Life Esidimeni: A snapshot of the tragedy
Here, Health-e has only profiled 10 former Life Esidimeni (LE) patients, and the circumstances around their deaths, but it provides a glimpse into the dignity denied to both mental health care users and their families before, during and after the fatal move.
Died: 18 July 2016
How long in LE: 10 years (Randfontein)
Moved to: Cullinan Care and Rehabilitation Centre
When: End of June
Cause of death: Death certificate stated ‘natural causes’ and death notice stated ‘cardiopulmonary arrest’ and ‘[ineligible] lung disease’.*
Bongane Sithole explained that his brother Bekumuzi – known as Bheki by his family – first became unwell at the age of 18. “He started doing funny things like opening a tap and just sitting there,” said Bongane. After a stint at Sterkfontein Hospital he was admitted to LE Randfontein, where he remained until 2016. In June that year Bongane received a call to say LE would shut down and could he take his brother home. But Bongane did not have the means or capacity to take care of Bheki, who needed the help of professionals. He said he was informed that Bheki would be transferred to an NGO in Meyerton. The next communication he received about his brother “was to say he was dead”. Just three weeks after the move Bheki had died. When his family visited him at Cullinan they were shocked to see Bheki chained to his bed, with the shackles causing wounds to form on his ankles and left wrist. Bongane said he believed that the staff couldn’t control Bheki because he was usually hyperactive. “We used to say he was like a springbok,” remembered Bongane. He said he suspected this maltreatment caused his death. “We buried him with those wounds.” Bheki was buried on 25 July 2016.
Died: 15 July 2016
How long in LE: At Randfontein for ‘years’ and Waverly since 2014
Moved to: Rabafenyi Care Centre
When: End of May 2016
Cause of death: Death certificate stated ‘natural causes’
Christopher’s brother Lucas Mogoerane said he was called the day before the transfer happened in late May. The news came as a surprise as there had been no prior consultation. He said Christopher looked “traumatised” by the change, when he went to visit him the following week. “I know Christopher as I know myself. But on that day I couldn’t recognise him. He was so thin [and] he cried like a baby,” said Lucas, testifying at the arbitration hearings. When he went to visit, other patients surrounded his car as he handed out fruit. Some were so desperately hungry they ate bananas without peeling them.
Lucas said he was told his brother had died after a fall during the night. This was discovered by the facility’s manager when she came in on the morning of June 15. He said he believed his brother suffered a stroke and suggested that patients weren’t monitored at night – resulting in the many hours passing before the death was reported and the paramedics called out. “After the funeral I got a call from a private number saying Ms Qedani Mahlangu wanted to see me. In my mind I said it is too little too late,” he said.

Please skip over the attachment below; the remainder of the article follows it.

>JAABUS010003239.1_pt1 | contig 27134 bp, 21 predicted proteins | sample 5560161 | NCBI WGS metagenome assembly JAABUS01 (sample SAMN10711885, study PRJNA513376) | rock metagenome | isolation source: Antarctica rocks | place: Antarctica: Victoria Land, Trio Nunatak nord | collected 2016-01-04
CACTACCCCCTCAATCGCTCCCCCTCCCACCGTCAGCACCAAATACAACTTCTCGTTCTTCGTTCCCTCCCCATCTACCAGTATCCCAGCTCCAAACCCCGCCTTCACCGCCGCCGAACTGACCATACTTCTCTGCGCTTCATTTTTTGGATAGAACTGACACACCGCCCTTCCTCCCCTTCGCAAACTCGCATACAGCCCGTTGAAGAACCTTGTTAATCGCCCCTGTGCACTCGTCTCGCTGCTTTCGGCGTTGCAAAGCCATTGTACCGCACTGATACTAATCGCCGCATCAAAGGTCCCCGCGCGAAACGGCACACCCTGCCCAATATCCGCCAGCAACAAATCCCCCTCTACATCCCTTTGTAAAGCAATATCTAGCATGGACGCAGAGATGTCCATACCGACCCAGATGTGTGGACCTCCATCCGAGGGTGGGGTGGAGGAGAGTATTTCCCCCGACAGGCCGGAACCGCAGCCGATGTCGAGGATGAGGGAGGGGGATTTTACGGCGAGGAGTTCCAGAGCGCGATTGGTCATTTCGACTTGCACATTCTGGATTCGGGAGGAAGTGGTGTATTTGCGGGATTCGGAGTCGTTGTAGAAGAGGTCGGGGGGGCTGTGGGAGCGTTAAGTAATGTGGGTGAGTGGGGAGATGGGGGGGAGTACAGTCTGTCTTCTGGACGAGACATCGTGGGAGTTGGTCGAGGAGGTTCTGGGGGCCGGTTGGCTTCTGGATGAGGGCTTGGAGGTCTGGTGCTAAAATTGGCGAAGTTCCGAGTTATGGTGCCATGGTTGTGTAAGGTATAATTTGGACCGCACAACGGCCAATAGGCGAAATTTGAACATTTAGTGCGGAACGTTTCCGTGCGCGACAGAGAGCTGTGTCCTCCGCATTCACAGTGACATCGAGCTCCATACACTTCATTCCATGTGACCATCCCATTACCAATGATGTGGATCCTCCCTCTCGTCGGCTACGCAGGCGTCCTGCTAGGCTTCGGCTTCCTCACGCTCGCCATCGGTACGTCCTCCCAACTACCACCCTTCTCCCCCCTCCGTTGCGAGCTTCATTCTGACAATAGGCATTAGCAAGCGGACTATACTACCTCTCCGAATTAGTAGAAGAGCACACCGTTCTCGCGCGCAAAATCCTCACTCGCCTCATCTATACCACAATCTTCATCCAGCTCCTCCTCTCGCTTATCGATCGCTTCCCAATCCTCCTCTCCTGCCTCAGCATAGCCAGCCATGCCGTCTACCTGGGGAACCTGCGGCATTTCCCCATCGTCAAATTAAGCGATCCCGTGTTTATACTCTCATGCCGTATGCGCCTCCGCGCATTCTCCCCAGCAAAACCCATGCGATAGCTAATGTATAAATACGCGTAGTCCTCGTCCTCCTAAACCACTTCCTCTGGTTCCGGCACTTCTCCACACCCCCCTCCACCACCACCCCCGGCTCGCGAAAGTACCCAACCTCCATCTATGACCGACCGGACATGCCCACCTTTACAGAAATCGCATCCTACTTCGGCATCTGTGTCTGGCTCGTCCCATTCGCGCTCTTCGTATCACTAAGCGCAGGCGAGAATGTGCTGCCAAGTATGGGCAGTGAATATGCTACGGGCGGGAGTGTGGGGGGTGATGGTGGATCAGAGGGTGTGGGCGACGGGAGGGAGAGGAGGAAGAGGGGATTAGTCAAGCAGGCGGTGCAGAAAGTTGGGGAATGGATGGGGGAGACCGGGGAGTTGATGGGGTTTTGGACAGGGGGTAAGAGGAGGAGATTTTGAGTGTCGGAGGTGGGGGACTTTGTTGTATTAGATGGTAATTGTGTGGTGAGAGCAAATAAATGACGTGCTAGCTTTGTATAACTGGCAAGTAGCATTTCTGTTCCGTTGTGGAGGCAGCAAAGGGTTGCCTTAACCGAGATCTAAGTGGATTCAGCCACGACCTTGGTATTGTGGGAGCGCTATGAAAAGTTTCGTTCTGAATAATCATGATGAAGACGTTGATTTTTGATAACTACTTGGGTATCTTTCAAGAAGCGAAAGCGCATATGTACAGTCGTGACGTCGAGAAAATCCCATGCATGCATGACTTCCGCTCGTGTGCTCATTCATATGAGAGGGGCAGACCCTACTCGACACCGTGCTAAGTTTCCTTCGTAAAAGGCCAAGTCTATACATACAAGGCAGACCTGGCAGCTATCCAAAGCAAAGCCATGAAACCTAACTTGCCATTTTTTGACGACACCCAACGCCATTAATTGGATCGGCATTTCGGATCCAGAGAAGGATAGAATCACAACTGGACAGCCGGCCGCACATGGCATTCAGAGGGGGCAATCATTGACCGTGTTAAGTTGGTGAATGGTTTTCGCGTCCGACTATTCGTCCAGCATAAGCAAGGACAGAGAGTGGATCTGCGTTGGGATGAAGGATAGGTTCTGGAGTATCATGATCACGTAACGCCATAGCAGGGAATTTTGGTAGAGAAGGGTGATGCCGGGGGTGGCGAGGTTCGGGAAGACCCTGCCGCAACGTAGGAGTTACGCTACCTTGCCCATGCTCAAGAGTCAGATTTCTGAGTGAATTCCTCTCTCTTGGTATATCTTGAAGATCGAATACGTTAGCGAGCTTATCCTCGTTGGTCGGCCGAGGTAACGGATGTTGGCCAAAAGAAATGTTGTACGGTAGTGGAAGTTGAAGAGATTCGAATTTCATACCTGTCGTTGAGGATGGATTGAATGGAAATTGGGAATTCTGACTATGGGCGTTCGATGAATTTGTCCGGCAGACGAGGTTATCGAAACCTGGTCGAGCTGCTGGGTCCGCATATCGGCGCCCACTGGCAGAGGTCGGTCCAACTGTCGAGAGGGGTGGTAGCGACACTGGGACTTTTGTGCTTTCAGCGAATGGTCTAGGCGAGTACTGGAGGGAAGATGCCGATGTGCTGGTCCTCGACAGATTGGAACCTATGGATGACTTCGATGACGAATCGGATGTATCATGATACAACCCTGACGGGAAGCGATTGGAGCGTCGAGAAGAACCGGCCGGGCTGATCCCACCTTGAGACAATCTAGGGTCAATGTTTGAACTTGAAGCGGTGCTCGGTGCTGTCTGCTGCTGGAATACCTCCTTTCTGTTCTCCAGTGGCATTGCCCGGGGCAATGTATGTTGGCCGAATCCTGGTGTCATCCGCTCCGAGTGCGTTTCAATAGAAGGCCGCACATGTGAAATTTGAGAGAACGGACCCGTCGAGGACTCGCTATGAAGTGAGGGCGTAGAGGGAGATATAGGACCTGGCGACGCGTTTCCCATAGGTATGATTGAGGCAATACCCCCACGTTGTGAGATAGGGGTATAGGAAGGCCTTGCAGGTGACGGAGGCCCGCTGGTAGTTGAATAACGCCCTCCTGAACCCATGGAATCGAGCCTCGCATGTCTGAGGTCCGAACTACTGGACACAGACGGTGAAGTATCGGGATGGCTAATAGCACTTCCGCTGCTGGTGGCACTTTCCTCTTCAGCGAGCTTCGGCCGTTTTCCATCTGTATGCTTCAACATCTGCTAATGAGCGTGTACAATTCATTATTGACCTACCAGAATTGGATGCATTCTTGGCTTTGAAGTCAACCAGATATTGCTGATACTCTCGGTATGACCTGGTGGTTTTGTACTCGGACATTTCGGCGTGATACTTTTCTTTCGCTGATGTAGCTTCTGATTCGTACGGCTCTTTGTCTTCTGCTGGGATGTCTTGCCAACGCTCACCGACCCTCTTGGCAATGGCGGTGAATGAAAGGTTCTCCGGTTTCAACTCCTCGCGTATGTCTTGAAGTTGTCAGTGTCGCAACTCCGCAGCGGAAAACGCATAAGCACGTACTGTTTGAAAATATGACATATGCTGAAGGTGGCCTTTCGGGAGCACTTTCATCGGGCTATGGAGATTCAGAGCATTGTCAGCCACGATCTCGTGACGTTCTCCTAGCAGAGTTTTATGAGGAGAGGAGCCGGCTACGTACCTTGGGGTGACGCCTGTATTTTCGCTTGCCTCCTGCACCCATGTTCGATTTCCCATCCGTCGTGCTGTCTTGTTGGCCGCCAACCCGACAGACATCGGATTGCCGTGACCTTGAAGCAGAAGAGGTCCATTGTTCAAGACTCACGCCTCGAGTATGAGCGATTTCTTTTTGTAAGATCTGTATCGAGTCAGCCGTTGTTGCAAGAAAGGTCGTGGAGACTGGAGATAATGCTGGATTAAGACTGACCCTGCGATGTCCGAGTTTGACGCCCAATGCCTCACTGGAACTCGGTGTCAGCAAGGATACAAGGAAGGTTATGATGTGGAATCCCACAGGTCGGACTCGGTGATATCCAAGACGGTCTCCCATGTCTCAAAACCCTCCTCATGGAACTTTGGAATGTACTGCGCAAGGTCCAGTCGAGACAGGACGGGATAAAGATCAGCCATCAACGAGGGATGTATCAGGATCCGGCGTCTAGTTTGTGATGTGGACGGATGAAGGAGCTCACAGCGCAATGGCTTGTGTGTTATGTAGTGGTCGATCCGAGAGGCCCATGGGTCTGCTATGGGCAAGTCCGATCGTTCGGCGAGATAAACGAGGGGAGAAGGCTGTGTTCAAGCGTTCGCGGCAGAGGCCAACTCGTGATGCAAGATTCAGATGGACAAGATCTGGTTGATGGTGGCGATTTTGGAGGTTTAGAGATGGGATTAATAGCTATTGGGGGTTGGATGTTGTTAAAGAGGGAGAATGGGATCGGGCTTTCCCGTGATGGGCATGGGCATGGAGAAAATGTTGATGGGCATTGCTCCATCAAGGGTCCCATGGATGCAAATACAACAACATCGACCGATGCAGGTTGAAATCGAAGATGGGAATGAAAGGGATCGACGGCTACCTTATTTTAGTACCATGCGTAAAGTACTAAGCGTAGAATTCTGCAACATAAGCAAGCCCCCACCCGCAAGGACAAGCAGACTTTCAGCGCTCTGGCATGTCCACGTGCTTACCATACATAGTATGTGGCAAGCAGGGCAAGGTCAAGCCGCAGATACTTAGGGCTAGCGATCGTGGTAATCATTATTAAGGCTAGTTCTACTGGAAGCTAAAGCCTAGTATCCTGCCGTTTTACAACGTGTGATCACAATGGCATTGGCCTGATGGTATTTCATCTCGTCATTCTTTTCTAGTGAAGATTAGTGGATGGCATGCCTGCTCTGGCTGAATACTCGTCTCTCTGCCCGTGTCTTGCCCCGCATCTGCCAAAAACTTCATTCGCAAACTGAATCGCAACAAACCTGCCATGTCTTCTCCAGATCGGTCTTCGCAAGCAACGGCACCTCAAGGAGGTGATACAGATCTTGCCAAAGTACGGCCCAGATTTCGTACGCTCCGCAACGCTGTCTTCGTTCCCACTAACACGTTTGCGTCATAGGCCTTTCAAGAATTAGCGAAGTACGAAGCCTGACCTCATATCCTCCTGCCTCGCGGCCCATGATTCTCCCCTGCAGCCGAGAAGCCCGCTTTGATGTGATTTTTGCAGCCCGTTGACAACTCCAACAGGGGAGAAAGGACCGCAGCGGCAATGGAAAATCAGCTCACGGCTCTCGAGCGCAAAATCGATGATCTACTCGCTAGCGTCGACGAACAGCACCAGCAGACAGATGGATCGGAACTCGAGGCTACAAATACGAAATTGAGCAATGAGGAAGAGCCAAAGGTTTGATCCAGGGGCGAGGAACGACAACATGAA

Died: 24 July 2016
Diagnosis: Unknown mental illness which makes him violent sometimes. He was also a diabetic double amputee who had developed gangrene in both legs.
How long at LE: 2 years (Randfontein)
Moved to: Takalani Home
Cause of death: Death certificate stated ‘natural causes’
As a double-amputee Joseph got around in a wheelchair bough for him by his younger sister Ntombifuthi Dhladhla. She used to visit him once a month, which was all she could manage with her small salary as a domestic worker. “He was a good person but I was the only one in my family who managed to understand him. He was good to sit with and talk to,” she said. Like most patients Joseph was moved from LE without his medical records. Joseph’s sister looked for her brother from April 2016 after he was moved from LE. She didn’t find him for months. On February 10 this year she was told by a Gauteng Health Department social worker during a visit to their offices in Johannesburg that her brother had died on 24 July 2016. Heart-broken, Ntombifuthi eventually found her brother’s decomposed body at Mamelodi Hospital eight months after his death. Their mother has since suffered a stroke. In tears, she said: “It hurts. Especially now coming up to Christmas. I’m thinking so much about the things we used to do together at this time of year.”